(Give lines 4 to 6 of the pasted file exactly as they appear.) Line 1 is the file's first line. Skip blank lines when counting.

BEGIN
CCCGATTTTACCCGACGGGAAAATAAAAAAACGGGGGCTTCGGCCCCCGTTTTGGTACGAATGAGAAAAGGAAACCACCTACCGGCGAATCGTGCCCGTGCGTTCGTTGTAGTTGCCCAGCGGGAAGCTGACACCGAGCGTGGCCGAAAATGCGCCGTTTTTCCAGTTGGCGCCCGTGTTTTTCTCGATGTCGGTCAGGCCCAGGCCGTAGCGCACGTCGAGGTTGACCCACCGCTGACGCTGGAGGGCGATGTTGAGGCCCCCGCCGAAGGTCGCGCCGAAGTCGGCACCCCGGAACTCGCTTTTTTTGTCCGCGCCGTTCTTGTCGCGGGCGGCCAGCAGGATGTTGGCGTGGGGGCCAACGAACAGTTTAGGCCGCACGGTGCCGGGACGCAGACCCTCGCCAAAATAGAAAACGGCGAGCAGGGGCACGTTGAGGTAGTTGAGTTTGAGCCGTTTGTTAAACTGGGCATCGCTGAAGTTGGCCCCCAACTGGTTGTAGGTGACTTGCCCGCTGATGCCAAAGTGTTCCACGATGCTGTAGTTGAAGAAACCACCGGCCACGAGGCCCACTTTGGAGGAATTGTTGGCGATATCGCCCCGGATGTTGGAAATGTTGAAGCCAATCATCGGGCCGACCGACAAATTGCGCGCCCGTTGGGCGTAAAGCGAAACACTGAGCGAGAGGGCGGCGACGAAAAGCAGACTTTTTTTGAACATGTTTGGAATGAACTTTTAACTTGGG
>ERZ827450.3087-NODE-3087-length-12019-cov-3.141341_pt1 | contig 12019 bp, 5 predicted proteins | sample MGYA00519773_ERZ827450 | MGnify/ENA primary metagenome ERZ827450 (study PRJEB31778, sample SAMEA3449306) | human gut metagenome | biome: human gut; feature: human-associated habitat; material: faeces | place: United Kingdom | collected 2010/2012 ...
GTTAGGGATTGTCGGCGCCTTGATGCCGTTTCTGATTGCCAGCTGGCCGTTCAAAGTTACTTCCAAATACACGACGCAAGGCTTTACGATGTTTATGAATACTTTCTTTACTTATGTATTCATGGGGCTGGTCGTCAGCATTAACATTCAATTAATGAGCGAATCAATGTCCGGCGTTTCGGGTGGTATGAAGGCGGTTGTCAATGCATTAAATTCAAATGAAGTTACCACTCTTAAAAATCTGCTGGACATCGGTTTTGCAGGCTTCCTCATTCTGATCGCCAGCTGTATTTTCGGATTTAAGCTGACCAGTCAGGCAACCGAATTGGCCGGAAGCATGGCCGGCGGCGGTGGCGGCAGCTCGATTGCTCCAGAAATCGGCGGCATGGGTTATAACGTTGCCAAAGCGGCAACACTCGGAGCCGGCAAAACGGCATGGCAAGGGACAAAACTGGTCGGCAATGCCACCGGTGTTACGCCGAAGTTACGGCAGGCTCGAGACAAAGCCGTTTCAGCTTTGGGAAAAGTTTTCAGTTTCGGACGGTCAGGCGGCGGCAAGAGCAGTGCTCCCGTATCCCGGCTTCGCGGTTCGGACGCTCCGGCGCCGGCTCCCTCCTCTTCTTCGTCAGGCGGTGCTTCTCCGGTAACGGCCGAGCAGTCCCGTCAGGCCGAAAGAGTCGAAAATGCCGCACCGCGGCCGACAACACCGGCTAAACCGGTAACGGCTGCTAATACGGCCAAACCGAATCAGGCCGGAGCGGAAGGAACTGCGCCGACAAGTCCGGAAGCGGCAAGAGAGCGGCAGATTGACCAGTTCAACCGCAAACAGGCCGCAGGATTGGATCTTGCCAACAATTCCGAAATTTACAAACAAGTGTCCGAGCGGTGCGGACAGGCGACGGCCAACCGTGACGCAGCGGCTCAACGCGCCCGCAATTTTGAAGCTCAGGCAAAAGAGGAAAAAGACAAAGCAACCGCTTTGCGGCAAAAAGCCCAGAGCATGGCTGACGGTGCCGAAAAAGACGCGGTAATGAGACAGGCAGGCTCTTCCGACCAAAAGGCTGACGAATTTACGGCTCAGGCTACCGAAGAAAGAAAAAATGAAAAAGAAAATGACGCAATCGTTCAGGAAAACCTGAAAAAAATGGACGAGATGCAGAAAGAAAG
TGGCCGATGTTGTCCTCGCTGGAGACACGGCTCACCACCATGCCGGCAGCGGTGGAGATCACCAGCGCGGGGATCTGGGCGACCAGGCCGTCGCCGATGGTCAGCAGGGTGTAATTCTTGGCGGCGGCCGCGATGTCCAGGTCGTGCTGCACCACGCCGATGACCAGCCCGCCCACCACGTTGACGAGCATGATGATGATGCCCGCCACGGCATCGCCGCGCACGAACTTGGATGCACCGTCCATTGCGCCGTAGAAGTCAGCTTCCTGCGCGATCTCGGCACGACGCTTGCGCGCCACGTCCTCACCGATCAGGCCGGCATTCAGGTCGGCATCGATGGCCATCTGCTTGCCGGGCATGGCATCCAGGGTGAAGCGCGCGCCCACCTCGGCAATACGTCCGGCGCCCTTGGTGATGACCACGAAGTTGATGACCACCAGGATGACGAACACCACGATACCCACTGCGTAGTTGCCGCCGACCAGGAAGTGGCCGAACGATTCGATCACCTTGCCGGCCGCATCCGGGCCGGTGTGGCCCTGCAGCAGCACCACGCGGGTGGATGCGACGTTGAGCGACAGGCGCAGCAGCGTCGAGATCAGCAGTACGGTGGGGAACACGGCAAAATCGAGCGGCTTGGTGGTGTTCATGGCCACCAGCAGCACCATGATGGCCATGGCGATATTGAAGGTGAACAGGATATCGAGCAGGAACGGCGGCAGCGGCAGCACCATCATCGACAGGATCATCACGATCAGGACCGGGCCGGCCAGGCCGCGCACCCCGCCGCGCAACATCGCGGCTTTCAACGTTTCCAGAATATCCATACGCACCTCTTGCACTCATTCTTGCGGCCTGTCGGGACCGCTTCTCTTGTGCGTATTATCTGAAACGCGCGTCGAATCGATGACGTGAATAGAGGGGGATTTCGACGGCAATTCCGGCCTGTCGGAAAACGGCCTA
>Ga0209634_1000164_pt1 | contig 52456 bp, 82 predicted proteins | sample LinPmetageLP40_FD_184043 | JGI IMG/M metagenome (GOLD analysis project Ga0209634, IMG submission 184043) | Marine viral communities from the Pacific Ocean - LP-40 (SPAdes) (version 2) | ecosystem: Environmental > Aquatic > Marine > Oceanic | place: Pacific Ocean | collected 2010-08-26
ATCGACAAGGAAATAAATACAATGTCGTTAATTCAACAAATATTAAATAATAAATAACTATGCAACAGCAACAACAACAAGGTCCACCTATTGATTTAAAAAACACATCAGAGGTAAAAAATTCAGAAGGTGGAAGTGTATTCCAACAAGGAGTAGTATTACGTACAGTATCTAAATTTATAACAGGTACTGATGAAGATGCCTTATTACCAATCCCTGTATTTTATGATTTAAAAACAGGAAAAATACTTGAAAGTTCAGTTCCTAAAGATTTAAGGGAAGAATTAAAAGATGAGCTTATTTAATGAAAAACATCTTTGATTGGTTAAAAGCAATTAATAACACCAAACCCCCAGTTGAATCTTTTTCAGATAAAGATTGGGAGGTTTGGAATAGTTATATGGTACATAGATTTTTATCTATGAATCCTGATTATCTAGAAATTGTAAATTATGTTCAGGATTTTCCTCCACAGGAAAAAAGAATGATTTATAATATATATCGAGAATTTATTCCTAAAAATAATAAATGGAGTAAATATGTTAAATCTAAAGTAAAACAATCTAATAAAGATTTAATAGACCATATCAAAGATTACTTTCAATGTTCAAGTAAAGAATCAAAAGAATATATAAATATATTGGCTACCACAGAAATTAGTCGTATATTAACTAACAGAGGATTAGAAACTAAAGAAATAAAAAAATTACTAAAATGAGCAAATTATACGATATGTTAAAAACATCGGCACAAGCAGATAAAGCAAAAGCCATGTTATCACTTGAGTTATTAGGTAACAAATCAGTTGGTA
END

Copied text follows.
TGGCCGATGTTGTCCTCGCTGGAGACACGGCTCACCACCATGCCGGCAGCGGTGGAGATCACCAGCGCGGGGATCTGGGCGACCAGGCCGTCGCCGATGGTCAGCAGGGTGTAATTCTTGGCGGCGGCCGCGATGTCCAGGTCGTGCTGCACCACGCCGATGACCAGCCCGCCCACCACGTTGACGAGCATGATGATGATGCCCGCCACGGCATCGCCGCGCACGAACTTGGATGCACCGTCCATTGCGCCGTAGAAGTCAGCTTCCTGCGCGATCTCGGCACGACGCTTGCGCGCCACGTCCTCACCGATCAGGCCGGCATTCAGGTCGGCATCGATGGCCATCTGCTTGCCGGGCATGGCATCCAGGGTGAAGCGCGCGCCCACCTCGGCAATACGTCCGGCGCCCTTGGTGATGACCACGAAGTTGATGACCACCAGGATGACGAACACCACGATACCCACTGCGTAGTTGCCGCCGACCAGGAAGTGGCCGAACGATTCGATCACCTTGCCGGCCGCATCCGGGCCGGTGTGGCCCTGCAGCAGCACCACGCGGGTGGATGCGACGTTGAGCGACAGGCGCAGCAGCGTCGAGATCAGCAGTACGGTGGGGAACACGGCAAAATCGAGCGGCTTGGTGGTGTTCATGGCCACCAGCAGCACCATGATGGCCATGGCGATATTGAAGGTGAACAGGATATCGAGCAGGAACGGCGGCAGCGGCAGCACCATCATCGACAGGATCATCACGATCAGGACCGGGCCGGCCAGGCCGCGCACCCCGCCGCGCAACATCGCGGCTTTCAACGTTTCCAGAATATCCATACGCACCTCTTGCACTCATTCTTGCGGCCTGTCGGGACCGCTTCTCTTGTGCGTATTATCTGAAACGCGCGTCGAATCGATGACGTGAATAGAGGGGGATTTCGACGGCAATTCCGGCCTGTCGGAAAACGGCCTA
>Ga0209634_1000164_pt1 | contig 52456 bp, 82 predicted proteins | sample LinPmetageLP40_FD_184043 | JGI IMG/M metagenome (GOLD analysis project Ga0209634, IMG submission 184043) | Marine viral communities from the Pacific Ocean - LP-40 (SPAdes) (version 2) | ecosystem: Environmental > Aquatic > Marine > Oceanic | place: Pacific Ocean | collected 2010-08-26
ATCGACAAGGAAATAAATACAATGTCGTTAATTCAACAAATATTAAATAATAAATAACTATGCAACAGCAACAACAACAAGGTCCACCTATTGATTTAAAAAACACATCAGAGGTAAAAAATTCAGAAGGTGGAAGTGTATTCCAACAAGGAGTAGTATTACGTACAGTATCTAAATTTATAACAGGTACTGATGAAGATGCCTTATTACCAATCCCTGTATTTTATGATTTAAAAACAGGAAAAATACTTGAAAGTTCAGTTCCTAAAGATTTAAGGGAAGAATTAAAAGATGAGCTTATTTAATGAAAAACATCTTTGATTGGTTAAAAGCAATTAATAACACCAAACCCCCAGTTGAATCTTTTTCAGATAAAGATTGGGAGGTTTGGAATAGTTATATGGTACATAGATTTTTATCTATGAATCCTGATTATCTAGAAATTGTAAATTATGTTCAGGATTTTCCTCCACAGGAAAAAAGAATGATTTATAATATATATCGAGAATTTATTCCTAAAAATAATAAATGGAGTAAATATGTTAAATCTAAAGTAAAACAATCTAATAAAGATTTAATAGACCATATCAAAGATTACTTTCAATGTTCAAGTAAAGAATCAAAAGAATATATAAATATATTGGCTACCACAGAAATTAGTCGTATATTAACTAACAGAGGATTAGAAACTAAAGAAATAAAAAAATTACTAAAATGAGCAAATTATACGATATGTTAAAAACATCGGCACAAGCAGATAAAGCAAAAGCCATGTTATCACTTGAGTTATTAGGTAACAAATCAGTTGGTA